Jan 6, 2021Egypt (Port of Said)Lebanon (Beirut) – Libya8,000,000Hidden in a cargo shipment along with 8 tons of cannabis
Jan 12, 2021LebanonN/A – Africa812,000Hidden inside of oil and grease barrels along with 9 kg of hashish, contained in plastic bags with counterclockwise swastika
Jan 20, 2021Syria (East Aleppo)Syria (Regime-held areas) – N/A900,000Hidden inside a truck seized by Free Syrian Army personnel
Jan 23, 2021Saudi Arabia (Port of Jeddah)N/A – Saudi Arabia20,190,500Hidden inside a grapefruit consignment
Jan 29, 2021Saudi Arabia (King Abdul Aziz Port)N/A – Saudi Arabia14,400,000Found hidden inside the recesses of wooden panels
Feb 1, 2021Saudi Arabia (Al- Jawf)N/A – Saudi Arabia971,676Seized by Saudi border forces as smugglers tried to cross border
Feb 4, 2021Lebanon (Port of Beirut)N/A – Saudi Arabia5,000,000Hidden inside of tile-manufacturing tools, scheduled to ship to Greece then Saudi Arabia
Feb 5, 2021JordanSyria – N/A214,000Seized with 1,060 hashish palms smuggled from Syrian-Jordanian border
Feb 7, 2021Syria (Daraa)Syria (Suwayda) – N/A Seized along with hashish by the Russia-aligned 8th Brigade after clashes with smugglers
Feb 24, 2021Jordan (Qwiesmeh)Syria – N/A100,000Found on smugglers’ person after attempting to cross Syrian-Jordanian border
March 7, 2021Syria (Idlib)Syria (Aleppo – Saudi Arabia2,000,000Packed in tons of Pyrene (substance formed from olive pomace oil for heating)
March 23, 2021Malaysia (Port of Klang)N/A – Saudi Arabia94,800,000Packed in three containers on freighter ship dispatched from an “undisclosed location”
March 24, 2021JordanSyria – N/A3,280,000Found in vehicle with 765 kg of hashish, firearms, and ammunition, set ablaze after discovery
April 9, 2021Malaysia (West Port)N/A – Singapore3,862,216Hidden inside shipment of aluminum floor bases for doors
April 23, 2021Saudi Arabia (Port of Jeddah)Syria – N/A5,300,000Hidden in shipment from Lebanon’s Beirut Port inside the skin of pomegranates sourced to Syria
May 6, 2021Syria (Afrin)Syria – Saudi Arabia128,000Found inside of olive containers by Turkish-backed security forces
May 6, 2021JordanSyria – N/A100,000Seized from smugglers along with 30 palms of hashish on the Syria-Jordan border
May 16, 2021Turkey (Iskenderun Port)N/A – UAE6,200,000Found in 11 containers in Hatay province, close to the Syrian border
May 19, 2021JordanSyria – N/A1,300,000Found on smugglers trying to enter Jordan from Syria
May 27, 2021JordanSyria – N/A1,127,000Found in pickup vehicle along with 7,620 palms of hashish entering Jordan from Syria
May 31, 2021Syria (Deir ez-Zor)N/A300,000Seized by a Free Syrian Army group, Maghawir al-Thawra
June 1, 2021JordanSyria – N/A377,000Found on smugglers trying to enter Jordan from Syria
June 3, 2021QatarN/A36,000Hidden inside of a cavity of a gold-adorned wooden box
June 15, 2021Lebanon (Rafik Hariri Airport)N/A – Saudi Arabia223,200*Hidden inside consignment of water pumps
June 16, 2021JordanSyria – Saudi Arabia300,000Hidden in a secret cache of a vehicle amongst fruits
  June 28, 2021Saudi Arabia (Port of Jeddah)Syria (Port of Latakia) – Saudi Arabia  14,400,000  Hidden in between industrial-sized iron sheets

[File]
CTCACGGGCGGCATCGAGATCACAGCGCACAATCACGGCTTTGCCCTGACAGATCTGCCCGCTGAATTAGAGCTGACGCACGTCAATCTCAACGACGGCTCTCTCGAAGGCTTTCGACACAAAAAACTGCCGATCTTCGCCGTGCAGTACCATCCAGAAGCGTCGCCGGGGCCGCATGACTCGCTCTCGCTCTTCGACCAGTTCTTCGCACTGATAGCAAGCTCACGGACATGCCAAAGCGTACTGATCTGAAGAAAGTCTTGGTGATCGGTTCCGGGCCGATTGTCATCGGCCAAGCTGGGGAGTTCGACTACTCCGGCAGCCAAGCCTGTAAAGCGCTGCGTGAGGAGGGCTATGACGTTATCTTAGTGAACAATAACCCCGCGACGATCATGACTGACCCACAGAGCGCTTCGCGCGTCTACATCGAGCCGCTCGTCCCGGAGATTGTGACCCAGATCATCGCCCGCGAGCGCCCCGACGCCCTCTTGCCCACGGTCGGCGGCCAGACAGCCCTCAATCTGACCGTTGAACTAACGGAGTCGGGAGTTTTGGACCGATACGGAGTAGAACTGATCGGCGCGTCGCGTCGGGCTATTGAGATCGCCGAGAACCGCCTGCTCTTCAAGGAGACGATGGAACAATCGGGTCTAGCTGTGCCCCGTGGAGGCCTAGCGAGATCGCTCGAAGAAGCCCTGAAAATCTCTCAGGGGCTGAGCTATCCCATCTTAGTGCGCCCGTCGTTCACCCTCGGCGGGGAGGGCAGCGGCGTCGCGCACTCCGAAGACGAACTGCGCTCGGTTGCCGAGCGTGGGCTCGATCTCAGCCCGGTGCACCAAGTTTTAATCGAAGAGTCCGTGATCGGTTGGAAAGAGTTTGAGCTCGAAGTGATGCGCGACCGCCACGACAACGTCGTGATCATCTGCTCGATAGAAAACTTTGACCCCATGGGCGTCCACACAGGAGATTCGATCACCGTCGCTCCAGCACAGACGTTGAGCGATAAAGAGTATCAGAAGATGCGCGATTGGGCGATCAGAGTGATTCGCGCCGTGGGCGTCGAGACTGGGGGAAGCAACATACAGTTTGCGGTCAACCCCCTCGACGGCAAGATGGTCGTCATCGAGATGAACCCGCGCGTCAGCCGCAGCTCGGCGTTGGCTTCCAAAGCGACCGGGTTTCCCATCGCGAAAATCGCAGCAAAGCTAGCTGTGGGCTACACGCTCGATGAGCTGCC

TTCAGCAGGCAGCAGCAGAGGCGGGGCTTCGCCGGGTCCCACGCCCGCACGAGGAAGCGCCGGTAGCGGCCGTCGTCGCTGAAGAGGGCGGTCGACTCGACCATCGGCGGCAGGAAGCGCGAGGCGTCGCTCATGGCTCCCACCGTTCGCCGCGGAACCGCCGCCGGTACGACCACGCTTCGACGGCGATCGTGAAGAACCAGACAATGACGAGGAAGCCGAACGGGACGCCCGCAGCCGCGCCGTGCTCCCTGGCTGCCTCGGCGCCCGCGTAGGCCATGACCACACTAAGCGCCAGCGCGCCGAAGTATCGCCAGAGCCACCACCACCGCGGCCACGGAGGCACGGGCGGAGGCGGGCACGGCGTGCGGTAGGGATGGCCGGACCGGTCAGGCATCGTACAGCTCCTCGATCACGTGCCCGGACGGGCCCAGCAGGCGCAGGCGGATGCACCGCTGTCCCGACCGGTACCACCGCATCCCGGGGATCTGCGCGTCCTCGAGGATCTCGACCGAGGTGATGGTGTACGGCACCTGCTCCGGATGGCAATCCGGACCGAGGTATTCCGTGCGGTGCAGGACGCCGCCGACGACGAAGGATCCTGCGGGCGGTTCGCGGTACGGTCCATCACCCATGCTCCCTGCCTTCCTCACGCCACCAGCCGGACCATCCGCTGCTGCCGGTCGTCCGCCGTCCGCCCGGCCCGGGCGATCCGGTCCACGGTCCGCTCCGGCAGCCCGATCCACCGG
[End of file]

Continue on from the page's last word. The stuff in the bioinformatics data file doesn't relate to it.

June 29, 2021LebanonN/A – Saudi Arabia10,000Hidden inside sterilization medical equipment
June 30, 2021Saudi Arabia (Port of Jeddah)N/A4,500,000Hidden inside a shipment of oranges
DateLocation of bustOrigin-destination# of tabletsDetails
July 5, 2021JordanSyria – N/A61,000Seized from smugglers on the Syria-Jordan border along with 4 kilograms of crystal and arms
July 19, 2021JordanSyria – N/A1,033,000Seized from smugglers on the Syria-Jordan border with 210 packs of hashish
July 23, 2021Saudi Arabia (Al-Haditha Port)Syria – Saudi Arabia2,100,000Hidden inside hollowed-out lids of tomato paste jars with labels “Made In Syria” on them, transited through Jordan
July 30, 2021JordanSyria – N/A362,000Seized from smugglers on the Syria-Jordan border with 273 packs of hashish
Aug 1, 2021Saudi Arabia (Port of Jeddah)N/A – Saudi Arabia8,700,000Hidden inside cocoa bean bags
Aug 4, 2021JordanSyria – N/A500,000Seized from smugglers on the Syria-Jordan border at the Jaber border crossing
Aug 17, 2021JordanSyria – N/A100,000Seized from smugglers on the Syria-Jordan border along with unspecified amount of hashish
Aug 22, 2021Syria (Afrin)Syria – N/A140,000Tablets hidden inside of pitless olives, identified by Syrian National Army (SNA)
Aug 29, 2021JordanSyria – N/A100,000Seized from smugglers on the Syria-Jordan border
Aug 29, 2021Jordan (Jaber)Syria – N/A2,310,000Tablets hidden inside stones and hair combs, along with clothes and accessories with smugglers along the Syria-Jordan border
Sept 21, 2021JordanSyria – N/A2,000,000Tablets were hidden inside of rubber tires of vehicle smuggling shipment from Syria
Oct 1, 2021Syria (Aleppo)Syria – N/A530,000Tablets seized and destroyed by Azaz Security Directorate and Intelligence Division
Oct 1, 2021Syria (Afrin)Syria – N/A10,000Seized along with firearms by the Syrian Liberation Front in coordination with military police
Oct 9, 2021Iraq (Rabiah)Syria – N/A108,000Detected by law enforcement thermal cameras at border crossing near Rabiah
Oct 11, 2021Turkey (Istanbul)N/A – UAE100,000Seized in 3 separate operations conducted in Istanbul’s four districts, identifying tablets hidden inside of wooden furniture set to be sent to the UAE